Photo by Isaiah Rustad @isaiahrustad via Unsplash.

‘The Economics of Inequality’ by Thomas Piketty has just come out in Dutch. Jonathan Metzger (2019) might wish I should read it. What it reminded me of straight away was sharing a platform with Andrés Rodríguez-Pose at the ESPON seminar during the Austrian Presidency in December 2018 where I presented my ‘The Poverty of Territorialism’. Andrés was showing that the reason for voting LEAVE in the Brexit Referendum was the feeling of having been left to one’s own devices (Andres Rodriguez-Pose: The Geographies of EU Discontent and the Revenge of Places that Don’t Matter.) He has helped shaping ’A Territorial Reference Framework for Europe’ (ESPON 2019) much as the European Commission’s proposal for Cohesion Policy 2021-2027. ( Also, Andrés has now published a paper with, amongst others, the Dutch Commission Official Lewis Dijkstra. It concludes that such areas ‘…provide fertile breeding grounds for the brewing of anti-system and anti-European integration sentiments.‘ (Dijkstra, Poelman, Rodríguez-Pose (2019, 14) Counteracting anti-EU voting by ‘…fixing the so-called places that don’t matter is possibly one of the best ways to start.‘ (Op cit, 15). 

Indeed, ’…the fear of being left behind (…) is leading to a reaction which is starting to have serious political, social, and economic consequences. (…) Populism (…) has taken hold in many of these so-called spaces that don’t matter, in numbers that are creating a systemic risk…’ (Rodríguez-Pose 2018,, p.16) And: the ‘…challenge has come from an obvious, but at the same time completely unexpected source: the ballot box.’ (ibid, p.20) And, we have been ‘totally unprepared’ for political entrepreneurs exploiting the (my term) production of democratic legitimacy – say: voting – being by territories, in the UK, where Brexit has triggered much of this awareness, even exclusively so. The ‘first past the post’ system knows the most extreme form of the production of democratic legitimacy being by territories. How to deal with this in a world as interdependent as ours – one that eludes the basic assumption underlying territorialism that the world can be tucked away in boxes – seems a key problem. Purported advantages – providing, not only security but also a sense of identity – are maybe illusionary. Let’s assume they themselves believe they to be real, but the propagandists of territorialism sell us an ideology: to invoke Karl Marx, opiate of the masses. Territorialism cannot address growing inequality. Nor can it provide real help for areas now in a rebellious mood. Least of all can it help facing the anonymous ‘Empire’ Hard and Negri (2000) see operating behind the scenes. Territorialism might rather throw us back to the aggressive nationalism of the late-nineteenth and early twentieth century, when the Great War tragically ending the first phase of globalisation, leading almost seamlessly into the Second World War thereafter.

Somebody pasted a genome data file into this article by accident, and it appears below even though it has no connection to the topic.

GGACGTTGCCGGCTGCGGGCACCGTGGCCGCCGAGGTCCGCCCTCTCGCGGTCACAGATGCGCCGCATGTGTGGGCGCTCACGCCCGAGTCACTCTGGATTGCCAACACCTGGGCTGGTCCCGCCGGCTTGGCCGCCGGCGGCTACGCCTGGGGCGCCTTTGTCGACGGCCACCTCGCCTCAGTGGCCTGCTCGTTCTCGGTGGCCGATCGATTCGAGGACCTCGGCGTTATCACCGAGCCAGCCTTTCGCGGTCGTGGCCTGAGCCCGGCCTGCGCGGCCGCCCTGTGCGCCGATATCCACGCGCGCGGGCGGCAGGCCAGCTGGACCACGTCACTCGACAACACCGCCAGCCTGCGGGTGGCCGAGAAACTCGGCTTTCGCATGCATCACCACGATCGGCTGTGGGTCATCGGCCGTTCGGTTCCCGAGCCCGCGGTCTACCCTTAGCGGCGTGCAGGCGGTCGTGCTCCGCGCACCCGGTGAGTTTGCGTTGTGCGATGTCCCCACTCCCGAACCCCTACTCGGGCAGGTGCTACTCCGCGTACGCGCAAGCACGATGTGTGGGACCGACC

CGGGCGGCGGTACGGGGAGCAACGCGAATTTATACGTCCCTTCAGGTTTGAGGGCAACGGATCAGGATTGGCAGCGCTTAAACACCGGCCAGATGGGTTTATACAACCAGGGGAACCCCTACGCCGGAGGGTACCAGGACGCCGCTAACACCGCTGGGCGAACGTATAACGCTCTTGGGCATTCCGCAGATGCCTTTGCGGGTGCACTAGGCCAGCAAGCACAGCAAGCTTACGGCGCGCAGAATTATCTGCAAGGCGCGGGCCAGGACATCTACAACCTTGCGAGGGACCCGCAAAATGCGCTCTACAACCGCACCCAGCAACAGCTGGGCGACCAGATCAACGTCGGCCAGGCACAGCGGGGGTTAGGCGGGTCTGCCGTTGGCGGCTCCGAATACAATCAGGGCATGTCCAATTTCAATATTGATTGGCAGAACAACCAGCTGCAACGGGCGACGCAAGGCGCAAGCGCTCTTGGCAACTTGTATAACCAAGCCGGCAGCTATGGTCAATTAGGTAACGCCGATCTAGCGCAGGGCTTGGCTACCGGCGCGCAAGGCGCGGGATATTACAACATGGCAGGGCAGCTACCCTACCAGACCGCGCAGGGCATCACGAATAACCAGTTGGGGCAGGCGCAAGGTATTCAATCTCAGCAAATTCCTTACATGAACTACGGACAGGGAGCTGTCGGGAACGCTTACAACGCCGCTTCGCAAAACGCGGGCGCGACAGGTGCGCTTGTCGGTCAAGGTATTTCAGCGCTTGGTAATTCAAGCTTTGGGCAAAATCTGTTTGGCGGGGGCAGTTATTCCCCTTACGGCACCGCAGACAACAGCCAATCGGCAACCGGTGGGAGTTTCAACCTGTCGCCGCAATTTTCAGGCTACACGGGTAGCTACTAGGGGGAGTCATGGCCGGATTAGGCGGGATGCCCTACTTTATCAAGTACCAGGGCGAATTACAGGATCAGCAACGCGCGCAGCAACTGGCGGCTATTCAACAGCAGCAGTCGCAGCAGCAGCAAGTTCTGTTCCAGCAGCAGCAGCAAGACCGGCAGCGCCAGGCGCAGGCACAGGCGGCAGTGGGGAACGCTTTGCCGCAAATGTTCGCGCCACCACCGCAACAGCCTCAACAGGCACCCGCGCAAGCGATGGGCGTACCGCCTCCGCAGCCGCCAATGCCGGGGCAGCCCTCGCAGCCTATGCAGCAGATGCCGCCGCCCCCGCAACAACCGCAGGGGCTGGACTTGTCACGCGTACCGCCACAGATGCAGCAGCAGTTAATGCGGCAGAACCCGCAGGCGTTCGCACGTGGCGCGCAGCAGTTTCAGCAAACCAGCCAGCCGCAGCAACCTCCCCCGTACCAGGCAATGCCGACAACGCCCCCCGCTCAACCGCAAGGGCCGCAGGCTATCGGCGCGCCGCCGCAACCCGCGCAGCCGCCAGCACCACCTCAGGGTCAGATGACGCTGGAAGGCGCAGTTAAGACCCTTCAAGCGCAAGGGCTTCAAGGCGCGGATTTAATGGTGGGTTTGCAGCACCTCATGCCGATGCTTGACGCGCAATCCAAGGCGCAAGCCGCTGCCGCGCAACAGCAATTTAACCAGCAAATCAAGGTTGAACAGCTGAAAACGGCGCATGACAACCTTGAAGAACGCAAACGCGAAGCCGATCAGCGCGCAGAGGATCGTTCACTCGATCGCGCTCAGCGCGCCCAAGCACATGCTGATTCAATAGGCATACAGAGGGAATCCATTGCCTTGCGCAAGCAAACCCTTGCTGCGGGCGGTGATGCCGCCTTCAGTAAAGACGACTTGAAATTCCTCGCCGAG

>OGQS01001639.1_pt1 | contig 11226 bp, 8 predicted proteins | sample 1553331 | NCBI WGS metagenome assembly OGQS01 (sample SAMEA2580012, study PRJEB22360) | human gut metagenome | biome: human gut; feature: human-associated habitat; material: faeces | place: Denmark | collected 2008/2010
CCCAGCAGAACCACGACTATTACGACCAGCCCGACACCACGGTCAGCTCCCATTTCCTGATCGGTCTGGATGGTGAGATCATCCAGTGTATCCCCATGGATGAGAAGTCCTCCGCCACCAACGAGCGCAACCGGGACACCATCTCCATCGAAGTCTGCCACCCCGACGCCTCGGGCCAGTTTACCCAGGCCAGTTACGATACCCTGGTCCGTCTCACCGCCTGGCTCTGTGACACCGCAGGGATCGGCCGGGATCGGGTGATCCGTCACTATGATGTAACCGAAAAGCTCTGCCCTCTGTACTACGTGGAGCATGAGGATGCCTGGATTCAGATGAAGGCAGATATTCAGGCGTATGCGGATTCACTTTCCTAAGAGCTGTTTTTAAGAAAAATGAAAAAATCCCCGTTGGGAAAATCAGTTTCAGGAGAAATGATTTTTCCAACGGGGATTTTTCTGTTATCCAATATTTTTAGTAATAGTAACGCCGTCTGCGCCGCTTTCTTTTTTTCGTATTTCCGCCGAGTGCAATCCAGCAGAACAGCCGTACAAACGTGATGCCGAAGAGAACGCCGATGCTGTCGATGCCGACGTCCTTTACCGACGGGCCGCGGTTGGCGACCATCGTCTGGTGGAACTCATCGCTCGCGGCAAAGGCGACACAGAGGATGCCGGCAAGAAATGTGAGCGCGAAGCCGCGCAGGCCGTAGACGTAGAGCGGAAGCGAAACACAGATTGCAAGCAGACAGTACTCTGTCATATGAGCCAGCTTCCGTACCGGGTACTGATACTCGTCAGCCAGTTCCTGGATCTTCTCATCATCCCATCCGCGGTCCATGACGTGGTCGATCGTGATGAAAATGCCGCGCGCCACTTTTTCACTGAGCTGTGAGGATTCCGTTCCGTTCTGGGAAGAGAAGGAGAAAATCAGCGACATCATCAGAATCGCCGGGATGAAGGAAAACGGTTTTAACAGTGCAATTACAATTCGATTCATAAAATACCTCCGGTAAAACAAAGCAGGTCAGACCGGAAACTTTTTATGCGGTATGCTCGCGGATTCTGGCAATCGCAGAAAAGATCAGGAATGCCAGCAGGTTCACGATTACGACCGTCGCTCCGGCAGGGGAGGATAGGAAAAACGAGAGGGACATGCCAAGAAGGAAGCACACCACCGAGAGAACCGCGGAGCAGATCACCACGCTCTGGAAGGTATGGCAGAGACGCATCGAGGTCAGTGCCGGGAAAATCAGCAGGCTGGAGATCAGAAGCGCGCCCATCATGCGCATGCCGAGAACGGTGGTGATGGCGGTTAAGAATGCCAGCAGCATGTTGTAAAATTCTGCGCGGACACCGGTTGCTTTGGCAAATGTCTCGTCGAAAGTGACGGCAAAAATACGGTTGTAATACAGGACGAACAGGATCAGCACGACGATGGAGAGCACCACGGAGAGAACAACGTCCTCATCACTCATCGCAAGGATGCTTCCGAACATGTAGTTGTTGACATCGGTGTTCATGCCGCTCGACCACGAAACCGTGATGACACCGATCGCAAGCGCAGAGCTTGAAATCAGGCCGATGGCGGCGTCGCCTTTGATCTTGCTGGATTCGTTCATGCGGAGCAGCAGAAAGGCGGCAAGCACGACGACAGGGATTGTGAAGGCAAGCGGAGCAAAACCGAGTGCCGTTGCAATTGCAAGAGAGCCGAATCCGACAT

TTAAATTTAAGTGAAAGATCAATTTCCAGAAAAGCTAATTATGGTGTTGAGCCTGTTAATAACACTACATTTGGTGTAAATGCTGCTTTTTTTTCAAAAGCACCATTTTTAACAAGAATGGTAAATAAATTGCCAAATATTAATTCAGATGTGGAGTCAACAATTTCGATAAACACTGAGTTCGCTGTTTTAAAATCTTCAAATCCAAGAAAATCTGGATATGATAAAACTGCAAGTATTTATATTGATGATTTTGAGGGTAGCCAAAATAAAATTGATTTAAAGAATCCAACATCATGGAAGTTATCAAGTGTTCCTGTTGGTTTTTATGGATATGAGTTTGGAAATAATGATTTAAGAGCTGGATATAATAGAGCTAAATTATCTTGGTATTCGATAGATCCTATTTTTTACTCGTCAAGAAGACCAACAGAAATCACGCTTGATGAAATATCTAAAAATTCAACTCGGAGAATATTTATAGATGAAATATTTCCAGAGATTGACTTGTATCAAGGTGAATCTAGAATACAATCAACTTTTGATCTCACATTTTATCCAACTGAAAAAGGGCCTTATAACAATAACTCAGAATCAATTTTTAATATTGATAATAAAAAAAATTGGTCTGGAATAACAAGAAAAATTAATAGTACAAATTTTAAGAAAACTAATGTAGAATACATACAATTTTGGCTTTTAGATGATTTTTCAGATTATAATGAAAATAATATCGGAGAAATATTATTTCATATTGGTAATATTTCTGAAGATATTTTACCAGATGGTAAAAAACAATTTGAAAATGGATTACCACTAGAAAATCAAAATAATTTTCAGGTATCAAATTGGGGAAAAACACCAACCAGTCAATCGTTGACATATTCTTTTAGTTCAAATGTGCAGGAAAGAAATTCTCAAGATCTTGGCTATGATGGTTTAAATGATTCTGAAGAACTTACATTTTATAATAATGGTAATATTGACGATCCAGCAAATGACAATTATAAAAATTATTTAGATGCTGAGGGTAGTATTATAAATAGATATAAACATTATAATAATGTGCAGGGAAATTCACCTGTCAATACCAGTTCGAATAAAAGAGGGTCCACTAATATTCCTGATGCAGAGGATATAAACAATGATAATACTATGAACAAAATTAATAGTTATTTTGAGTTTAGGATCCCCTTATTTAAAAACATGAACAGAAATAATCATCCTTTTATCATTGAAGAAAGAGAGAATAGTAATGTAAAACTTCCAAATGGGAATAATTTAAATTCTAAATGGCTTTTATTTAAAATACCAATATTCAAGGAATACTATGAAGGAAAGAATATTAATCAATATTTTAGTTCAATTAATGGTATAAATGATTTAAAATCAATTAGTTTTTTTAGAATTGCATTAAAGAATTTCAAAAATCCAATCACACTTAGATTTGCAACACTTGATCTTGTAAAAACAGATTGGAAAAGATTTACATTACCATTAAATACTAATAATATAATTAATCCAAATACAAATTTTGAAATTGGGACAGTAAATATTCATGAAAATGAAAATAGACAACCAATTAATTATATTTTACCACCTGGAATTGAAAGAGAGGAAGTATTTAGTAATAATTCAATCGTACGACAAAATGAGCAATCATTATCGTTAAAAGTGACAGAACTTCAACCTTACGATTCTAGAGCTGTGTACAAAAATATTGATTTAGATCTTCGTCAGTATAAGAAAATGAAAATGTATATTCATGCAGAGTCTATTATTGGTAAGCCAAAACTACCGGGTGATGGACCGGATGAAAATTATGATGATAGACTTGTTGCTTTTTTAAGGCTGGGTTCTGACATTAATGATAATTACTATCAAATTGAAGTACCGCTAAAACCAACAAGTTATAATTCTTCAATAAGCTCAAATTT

With a view to the situation developing at the time of writing at the external borders of the EU on the Balkans


I hasten to add that I am not against borders as such, nor do I have an immediate answer. Suffice it to say that managing flows requires thresholds and floodgates. As the Dutch have known for ages, those gates need to be closed – and opened! – according to the situation. No, what I am against is what the French philosopher Eduard Balibar (2009) calls the sacralisation of borders, as if they where the outer skin of an organic body called the people, or nation.

Balibar, E. (2009) ‘Europe as borderland’, Environment and Planning D: Society and Space, 27, 190-215.

Dijkstra, L., Poelman, H., Rodríguez-Pose, A. (2019): The geography of EU discontent, Regional Studies,

ESPON (2019) A Territorial Reference Framework for Europe (Applied Research)

Hardt, M, Negri, A. (2000) Empire, Harvard University Press, Cambridge, MA.

Metzger, J. (2019) Review of ‘The Poverty of Territorialism’. Planning Theory:

Rodríguez-Pose, A. (2018). The revenge of the places that don’t matter (and what to do about it). Cambridge Journal of Regions, Economy and Society, 11(1), 189–209.

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